George Sand was created by perfumer Nicolas de Barry and introduced in September 2005. It is part of a new collection inaugurated by Maître Parfumeur et Gantier called "Les Parfums Historiques" (Historical Perfumes). The collection is dedicated to the creation of fragrances that pay homage to Frenchwomen of note. George Sand is the first fragrance in the collection.
George Sand is a light, spicy oriental. It strikes me as a very good choice for people who love orientals and wish to continue wearing them in the summer. I must say that I cared for it moderately at first, but now I realize that this was because it is an understated fragrance. Like many of its kind, it can grow on you and end up becoming one of your favorite scents precisely due to the easiness with which it can be worn and then forgotten on your skin. It is light, but it is also tenacious; I ended up wearing it to bed and the next morning I could still smell it on my arm, making me revise my judgement of it being a straighforwardly light scent.
The story behind the creation of this perfume is worth retelling. In 2001, nose Nicolas de Barry attended a music festival at Nohant, the locale in the Berry region of France where George Sand lived part of her life and where her castle or mansion can still be visited. There he met with a descendant of the Romantic writer who happened to wear a necklace with a perfume bottle as pendant having belonged to her ancestor. Sand was, reportedly, in the habit of wearing this necklace and pendant "on her heart.".......
Nicolas de Barry, as can well be imagined, did not miss this rare opportunity to take a sniff at it. Despite the passing of time, from the bottle still emanated remnants of her perfume. He noted that musk and amber were predominant. De Barry became captivated by the thought that he could, perhaps, attempt to capture her personality, beyond death, and compose a perfume that she would have loved to wear. He started working with the writer's biographer, Georges Lubin, and focused, in particular, on her correspondence.
There he found out that she adored patchouli. Another second favorite scent of hers was bergamot. She loved patchouli so much that even after she had broken up with her lover, French poet and writer Alfred de Musset, staying behind in Venice with her new love, an Italian doctor named Pagello, she urgently requested of Musset that patchouli be sent to her from Paris, giving him advice on where to buy it.
In the end, after careful historical researches, de Barry took poetic license and decided to compose the perfume with bergamot and Sicilian lemon in the top notes that is,"Italian style", and patchouli, Oriental rose, and amber in the heart. Then, musk and sandalwood were added to the base notes. The notes are thusly justified: the bergamot and patchouli because of their repeated mentions in her correspondence, the musk and amber, because they were still to be found in her perfume bottle, and Oriental rose and sandalwood because the writer loved the Orient.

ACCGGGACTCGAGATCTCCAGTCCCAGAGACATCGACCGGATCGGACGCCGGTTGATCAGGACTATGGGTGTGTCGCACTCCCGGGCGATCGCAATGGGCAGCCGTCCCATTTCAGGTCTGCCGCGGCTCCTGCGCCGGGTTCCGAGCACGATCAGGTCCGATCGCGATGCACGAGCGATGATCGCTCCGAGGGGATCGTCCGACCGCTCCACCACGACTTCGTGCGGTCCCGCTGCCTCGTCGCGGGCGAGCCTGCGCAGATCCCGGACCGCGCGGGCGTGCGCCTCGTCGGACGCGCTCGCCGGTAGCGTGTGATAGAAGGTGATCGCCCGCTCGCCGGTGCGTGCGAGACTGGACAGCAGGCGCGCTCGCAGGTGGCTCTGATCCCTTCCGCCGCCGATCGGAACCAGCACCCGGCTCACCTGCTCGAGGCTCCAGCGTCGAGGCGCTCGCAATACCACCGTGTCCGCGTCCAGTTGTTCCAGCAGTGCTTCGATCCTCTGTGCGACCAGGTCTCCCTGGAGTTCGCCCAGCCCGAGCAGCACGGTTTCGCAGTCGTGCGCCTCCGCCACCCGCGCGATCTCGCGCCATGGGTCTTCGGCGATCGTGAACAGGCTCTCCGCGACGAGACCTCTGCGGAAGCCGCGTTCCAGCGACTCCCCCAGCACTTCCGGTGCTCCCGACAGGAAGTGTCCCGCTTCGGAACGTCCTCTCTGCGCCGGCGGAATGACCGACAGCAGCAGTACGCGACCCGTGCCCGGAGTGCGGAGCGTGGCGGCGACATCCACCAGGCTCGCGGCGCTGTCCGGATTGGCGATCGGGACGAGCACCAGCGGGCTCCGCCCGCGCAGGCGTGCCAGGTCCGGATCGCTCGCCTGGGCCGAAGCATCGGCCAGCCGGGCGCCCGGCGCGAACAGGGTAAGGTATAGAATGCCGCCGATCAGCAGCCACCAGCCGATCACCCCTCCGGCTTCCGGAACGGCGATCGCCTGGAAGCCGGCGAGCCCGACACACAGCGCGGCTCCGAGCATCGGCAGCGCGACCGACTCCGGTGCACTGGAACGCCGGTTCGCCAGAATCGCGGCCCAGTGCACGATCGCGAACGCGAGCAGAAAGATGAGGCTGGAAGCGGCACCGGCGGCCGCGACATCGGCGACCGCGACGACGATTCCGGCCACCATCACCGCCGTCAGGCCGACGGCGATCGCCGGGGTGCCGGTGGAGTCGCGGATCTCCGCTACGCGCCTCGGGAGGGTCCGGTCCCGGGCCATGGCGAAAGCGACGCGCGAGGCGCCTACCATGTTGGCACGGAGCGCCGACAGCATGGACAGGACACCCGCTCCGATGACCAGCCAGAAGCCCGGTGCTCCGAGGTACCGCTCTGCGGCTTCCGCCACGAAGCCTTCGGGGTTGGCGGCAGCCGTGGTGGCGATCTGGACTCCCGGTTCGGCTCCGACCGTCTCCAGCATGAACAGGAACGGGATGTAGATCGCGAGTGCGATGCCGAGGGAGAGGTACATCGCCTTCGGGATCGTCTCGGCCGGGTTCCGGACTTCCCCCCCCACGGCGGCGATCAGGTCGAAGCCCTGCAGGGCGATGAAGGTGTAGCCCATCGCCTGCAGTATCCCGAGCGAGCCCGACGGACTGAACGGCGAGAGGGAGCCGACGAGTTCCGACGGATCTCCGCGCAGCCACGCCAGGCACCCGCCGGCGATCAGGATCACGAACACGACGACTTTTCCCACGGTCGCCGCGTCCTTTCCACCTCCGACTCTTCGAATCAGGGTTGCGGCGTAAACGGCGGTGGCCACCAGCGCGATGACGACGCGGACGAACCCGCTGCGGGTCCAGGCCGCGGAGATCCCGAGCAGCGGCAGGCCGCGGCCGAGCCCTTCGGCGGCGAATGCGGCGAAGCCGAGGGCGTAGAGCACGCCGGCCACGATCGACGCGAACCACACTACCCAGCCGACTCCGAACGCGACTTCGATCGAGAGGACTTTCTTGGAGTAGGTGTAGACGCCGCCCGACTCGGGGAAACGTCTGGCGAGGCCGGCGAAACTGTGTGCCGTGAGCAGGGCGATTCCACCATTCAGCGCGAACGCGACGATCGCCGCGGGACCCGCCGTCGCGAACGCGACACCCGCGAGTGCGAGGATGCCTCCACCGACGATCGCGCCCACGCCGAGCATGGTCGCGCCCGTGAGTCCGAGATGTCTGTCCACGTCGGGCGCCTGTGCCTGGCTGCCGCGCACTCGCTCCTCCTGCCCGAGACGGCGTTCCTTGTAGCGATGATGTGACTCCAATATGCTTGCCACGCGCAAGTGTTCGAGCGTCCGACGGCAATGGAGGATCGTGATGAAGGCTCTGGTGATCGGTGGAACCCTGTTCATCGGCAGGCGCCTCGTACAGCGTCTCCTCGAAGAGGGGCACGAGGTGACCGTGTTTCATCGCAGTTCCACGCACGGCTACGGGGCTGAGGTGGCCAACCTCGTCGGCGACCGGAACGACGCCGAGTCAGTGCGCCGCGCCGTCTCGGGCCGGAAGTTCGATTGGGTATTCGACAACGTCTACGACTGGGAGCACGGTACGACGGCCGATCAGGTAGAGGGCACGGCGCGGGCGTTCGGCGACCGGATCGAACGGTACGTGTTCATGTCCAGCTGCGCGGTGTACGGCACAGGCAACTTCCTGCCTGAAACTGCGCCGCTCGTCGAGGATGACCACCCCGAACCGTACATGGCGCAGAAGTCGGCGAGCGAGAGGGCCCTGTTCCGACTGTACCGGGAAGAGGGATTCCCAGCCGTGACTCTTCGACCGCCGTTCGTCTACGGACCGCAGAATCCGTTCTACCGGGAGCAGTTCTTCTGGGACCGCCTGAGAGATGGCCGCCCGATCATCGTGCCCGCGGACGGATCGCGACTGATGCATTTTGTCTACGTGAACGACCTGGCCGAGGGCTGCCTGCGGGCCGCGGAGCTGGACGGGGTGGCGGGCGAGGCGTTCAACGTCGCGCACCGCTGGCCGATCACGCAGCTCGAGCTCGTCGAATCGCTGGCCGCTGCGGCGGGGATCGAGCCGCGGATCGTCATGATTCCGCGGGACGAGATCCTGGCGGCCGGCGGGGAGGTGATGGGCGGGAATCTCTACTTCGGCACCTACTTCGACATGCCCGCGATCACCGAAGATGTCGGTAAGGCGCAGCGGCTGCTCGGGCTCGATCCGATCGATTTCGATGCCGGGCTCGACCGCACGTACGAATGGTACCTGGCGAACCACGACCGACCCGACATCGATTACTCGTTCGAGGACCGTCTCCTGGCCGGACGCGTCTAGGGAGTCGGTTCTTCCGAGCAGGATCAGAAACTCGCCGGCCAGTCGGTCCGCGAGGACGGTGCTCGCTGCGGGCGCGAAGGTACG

George Sand starts off with bergamot and sweet ambery notes, followed by earthy accents of patchouli given further depth by the animalic note of musk. As the perfume develops the notes seem to interweave into a veil of patchouli , as if you were smelling or looking at the perfume through a veil of mousseline; it is not exactly powdery, it is finer than that, it resembles the texture of a delicate, transparent veil.
The earthiness of the patchouli develops laced with the almost candy-like, at times, wisps of rose and amber. It is an earthy, but also attenuated patchouli. It then becomes rather resinous and smells akin to the hot molten beeswax that one uses to do batik print. Although this perfume has been described as "heady", I do not find it to be so. I am, on the contrary, struck by its understated treatment of patchouli. This note being such a polarizing one in general, it is well worth noting that Nicolas de Barry puts the stress on the earthiness of patchouli, making the scent smell, ever so subtly, like damp earth at times, but manages to keep the harshness out of it. The patchouli tends to grow in intensity but remains just below that level line where it might become difficult to wear.
Then the sweet, candy-like Oriental rose comes through more and dances is own slow dance with patchouli. It is as if patchouli were the main character and that at different stages it changed partners and chose to dance with bergamot, then musk, then amber, then rose, then sandalwood, and finally did not get married with any one of them. Patchouli never loses itself completely in the embrace of his dancing partners and you are made to feel that he is the one choosing who he is dancing with.
To make it sound less abstract, I would say that George Sand smells a little like the vintage Opium in pure parfum concentration and also that its drydown is reminiscent of that of Bond no9 Chinatown, but in a less clean and characteristic way.
Men could easily wear this scent. It is fitting that it should be so as George Sand liked to adopt a masculine persona and to cross-dress.
Top notes are bergamot, Sicilian lemon. Heart notes are patchouli, rose, amber. Basenotes are musk and sandalwood.
You can find the scent at Luscious Cargo, 70 ml for $145.
On Friday, I will post a piece on Nicolas de Barry in Scented Paths & Fragrant Addresses...you will see why. I actually inaugurated that column because I wanted to showcase that address. I am finally coming around to it.
I am offering for your reading pleasure three erotic letters by George Sand and Musset in French (you need to read them in the original language to see how the cryptic erotic messages are hidden in them.)